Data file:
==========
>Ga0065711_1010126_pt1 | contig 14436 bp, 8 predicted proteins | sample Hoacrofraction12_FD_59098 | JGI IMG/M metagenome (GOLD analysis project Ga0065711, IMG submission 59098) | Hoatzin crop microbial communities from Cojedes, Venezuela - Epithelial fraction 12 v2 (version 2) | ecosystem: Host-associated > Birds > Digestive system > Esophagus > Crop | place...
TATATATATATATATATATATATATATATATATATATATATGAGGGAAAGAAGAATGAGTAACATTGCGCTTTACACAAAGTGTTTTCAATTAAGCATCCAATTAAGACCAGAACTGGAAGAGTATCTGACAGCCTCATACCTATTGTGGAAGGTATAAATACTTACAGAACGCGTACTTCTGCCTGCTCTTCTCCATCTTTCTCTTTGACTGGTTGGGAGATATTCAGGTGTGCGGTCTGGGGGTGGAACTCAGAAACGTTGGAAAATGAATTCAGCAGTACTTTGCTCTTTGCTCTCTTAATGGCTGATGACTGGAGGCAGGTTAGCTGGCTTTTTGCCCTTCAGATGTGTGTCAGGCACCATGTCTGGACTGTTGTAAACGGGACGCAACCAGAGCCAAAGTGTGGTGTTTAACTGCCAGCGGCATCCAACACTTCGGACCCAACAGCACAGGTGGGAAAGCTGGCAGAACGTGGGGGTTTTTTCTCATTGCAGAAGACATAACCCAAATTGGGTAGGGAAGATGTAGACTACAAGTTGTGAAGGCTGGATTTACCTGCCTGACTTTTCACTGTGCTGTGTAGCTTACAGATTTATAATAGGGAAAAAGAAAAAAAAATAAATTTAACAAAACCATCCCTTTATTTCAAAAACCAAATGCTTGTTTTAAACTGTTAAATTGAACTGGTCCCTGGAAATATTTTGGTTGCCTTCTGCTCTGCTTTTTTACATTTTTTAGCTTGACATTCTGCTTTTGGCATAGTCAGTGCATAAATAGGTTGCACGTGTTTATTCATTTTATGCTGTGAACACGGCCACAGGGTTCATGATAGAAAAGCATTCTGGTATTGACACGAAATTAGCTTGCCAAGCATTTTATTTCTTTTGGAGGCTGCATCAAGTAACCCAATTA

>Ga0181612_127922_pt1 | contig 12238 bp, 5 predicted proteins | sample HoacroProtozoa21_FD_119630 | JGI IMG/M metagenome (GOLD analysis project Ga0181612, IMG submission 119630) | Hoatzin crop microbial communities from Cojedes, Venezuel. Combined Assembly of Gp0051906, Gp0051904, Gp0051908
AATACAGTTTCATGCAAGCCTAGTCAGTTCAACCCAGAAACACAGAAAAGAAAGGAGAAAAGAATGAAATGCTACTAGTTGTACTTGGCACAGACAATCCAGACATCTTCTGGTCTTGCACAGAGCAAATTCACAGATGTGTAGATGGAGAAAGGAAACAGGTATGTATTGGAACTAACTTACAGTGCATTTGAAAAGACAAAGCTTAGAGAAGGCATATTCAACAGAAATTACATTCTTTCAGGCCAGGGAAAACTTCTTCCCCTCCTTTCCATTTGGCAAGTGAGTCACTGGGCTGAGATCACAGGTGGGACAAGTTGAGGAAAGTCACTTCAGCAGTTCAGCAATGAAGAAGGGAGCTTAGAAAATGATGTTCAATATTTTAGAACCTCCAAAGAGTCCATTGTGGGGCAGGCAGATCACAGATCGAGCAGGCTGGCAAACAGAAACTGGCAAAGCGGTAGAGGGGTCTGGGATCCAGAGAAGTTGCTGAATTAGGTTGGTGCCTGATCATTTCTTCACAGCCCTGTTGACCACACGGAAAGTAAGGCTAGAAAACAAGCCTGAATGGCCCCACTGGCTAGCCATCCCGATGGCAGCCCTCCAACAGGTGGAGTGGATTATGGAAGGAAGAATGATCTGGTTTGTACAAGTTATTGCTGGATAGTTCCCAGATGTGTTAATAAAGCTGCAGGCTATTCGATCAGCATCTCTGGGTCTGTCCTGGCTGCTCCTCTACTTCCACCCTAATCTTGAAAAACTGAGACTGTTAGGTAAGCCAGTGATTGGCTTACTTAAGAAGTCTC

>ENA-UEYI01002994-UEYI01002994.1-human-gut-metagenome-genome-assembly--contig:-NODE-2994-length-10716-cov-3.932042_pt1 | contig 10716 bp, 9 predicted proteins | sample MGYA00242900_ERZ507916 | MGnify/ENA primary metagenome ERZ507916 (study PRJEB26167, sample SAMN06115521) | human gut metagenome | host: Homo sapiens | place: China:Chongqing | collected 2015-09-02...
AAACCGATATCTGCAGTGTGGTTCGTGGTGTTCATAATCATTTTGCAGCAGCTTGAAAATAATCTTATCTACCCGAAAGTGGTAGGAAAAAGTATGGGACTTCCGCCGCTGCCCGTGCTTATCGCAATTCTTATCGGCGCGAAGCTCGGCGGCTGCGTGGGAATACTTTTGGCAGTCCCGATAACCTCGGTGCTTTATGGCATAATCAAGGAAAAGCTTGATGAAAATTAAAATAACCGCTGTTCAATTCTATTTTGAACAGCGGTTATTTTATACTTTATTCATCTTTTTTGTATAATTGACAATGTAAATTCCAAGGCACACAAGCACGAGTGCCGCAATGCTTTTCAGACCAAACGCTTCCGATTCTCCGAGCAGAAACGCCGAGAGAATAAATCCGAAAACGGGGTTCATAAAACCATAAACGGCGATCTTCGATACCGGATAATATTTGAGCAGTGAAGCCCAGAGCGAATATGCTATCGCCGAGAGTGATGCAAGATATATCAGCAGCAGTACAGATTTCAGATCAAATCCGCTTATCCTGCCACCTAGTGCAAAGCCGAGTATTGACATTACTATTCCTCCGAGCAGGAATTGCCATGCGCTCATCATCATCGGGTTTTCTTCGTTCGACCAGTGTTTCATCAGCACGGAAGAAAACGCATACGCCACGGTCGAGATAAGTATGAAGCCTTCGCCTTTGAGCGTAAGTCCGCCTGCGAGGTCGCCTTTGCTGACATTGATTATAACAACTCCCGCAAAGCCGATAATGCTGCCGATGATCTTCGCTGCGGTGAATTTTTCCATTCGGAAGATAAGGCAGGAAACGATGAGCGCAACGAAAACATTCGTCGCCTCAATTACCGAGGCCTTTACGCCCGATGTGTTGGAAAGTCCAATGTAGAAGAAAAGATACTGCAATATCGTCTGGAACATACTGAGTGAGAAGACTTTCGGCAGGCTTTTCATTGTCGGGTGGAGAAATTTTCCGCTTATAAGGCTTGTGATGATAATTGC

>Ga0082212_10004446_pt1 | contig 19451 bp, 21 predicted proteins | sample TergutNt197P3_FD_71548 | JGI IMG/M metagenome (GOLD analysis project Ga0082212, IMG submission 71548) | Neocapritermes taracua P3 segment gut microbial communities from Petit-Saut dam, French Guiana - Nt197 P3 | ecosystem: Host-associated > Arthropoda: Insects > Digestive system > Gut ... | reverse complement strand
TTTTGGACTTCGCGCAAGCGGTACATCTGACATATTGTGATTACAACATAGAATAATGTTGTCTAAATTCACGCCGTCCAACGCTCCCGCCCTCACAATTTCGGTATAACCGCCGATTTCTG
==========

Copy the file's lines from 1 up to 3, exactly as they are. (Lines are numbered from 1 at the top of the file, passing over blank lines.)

>Ga0065711_1010126_pt1 | contig 14436 bp, 8 predicted proteins | sample Hoacrofraction12_FD_59098 | JGI IMG/M metagenome (GOLD analysis project Ga0065711, IMG submission 59098) | Hoatzin crop microbial communities from Cojedes, Venezuela - Epithelial fraction 12 v2 (version 2) | ecosystem: Host-associated > Birds > Digestive system > Esophagus > Crop | place...
TATATATATATATATATATATATATATATATATATATATATGAGGGAAAGAAGAATGAGTAACATTGCGCTTTACACAAAGTGTTTTCAATTAAGCATCCAATTAAGACCAGAACTGGAAGAGTATCTGACAGCCTCATACCTATTGTGGAAGGTATAAATACTTACAGAACGCGTACTTCTGCCTGCTCTTCTCCATCTTTCTCTTTGACTGGTTGGGAGATATTCAGGTGTGCGGTCTGGGGGTGGAACTCAGAAACGTTGGAAAATGAATTCAGCAGTACTTTGCTCTTTGCTCTCTTAATGGCTGATGACTGGAGGCAGGTTAGCTGGCTTTTTGCCCTTCAGATGTGTGTCAGGCACCATGTCTGGACTGTTGTAAACGGGACGCAACCAGAGCCAAAGTGTGGTGTTTAACTGCCAGCGGCATCCAACACTTCGGACCCAACAGCACAGGTGGGAAAGCTGGCAGAACGTGGGGGTTTTTTCTCATTGCAGAAGACATAACCCAAATTGGGTAGGGAAGATGTAGACTACAAGTTGTGAAGGCTGGATTTACCTGCCTGACTTTTCACTGTGCTGTGTAGCTTACAGATTTATAATAGGGAAAAAGAAAAAAAAATAAATTTAACAAAACCATCCCTTTATTTCAAAAACCAAATGCTTGTTTTAAACTGTTAAATTGAACTGGTCCCTGGAAATATTTTGGTTGCCTTCTGCTCTGCTTTTTTACATTTTTTAGCTTGACATTCTGCTTTTGGCATAGTCAGTGCATAAATAGGTTGCACGTGTTTATTCATTTTATGCTGTGAACACGGCCACAGGGTTCATGATAGAAAAGCATTCTGGTATTGACACGAAATTAGCTTGCCAAGCATTTTATTTCTTTTGGAGGCTGCATCAAGTAACCCAATTA

>Ga0181612_127922_pt1 | contig 12238 bp, 5 predicted proteins | sample HoacroProtozoa21_FD_119630 | JGI IMG/M metagenome (GOLD analysis project Ga0181612, IMG submission 119630) | Hoatzin crop microbial communities from Cojedes, Venezuel. Combined Assembly of Gp0051906, Gp0051904, Gp0051908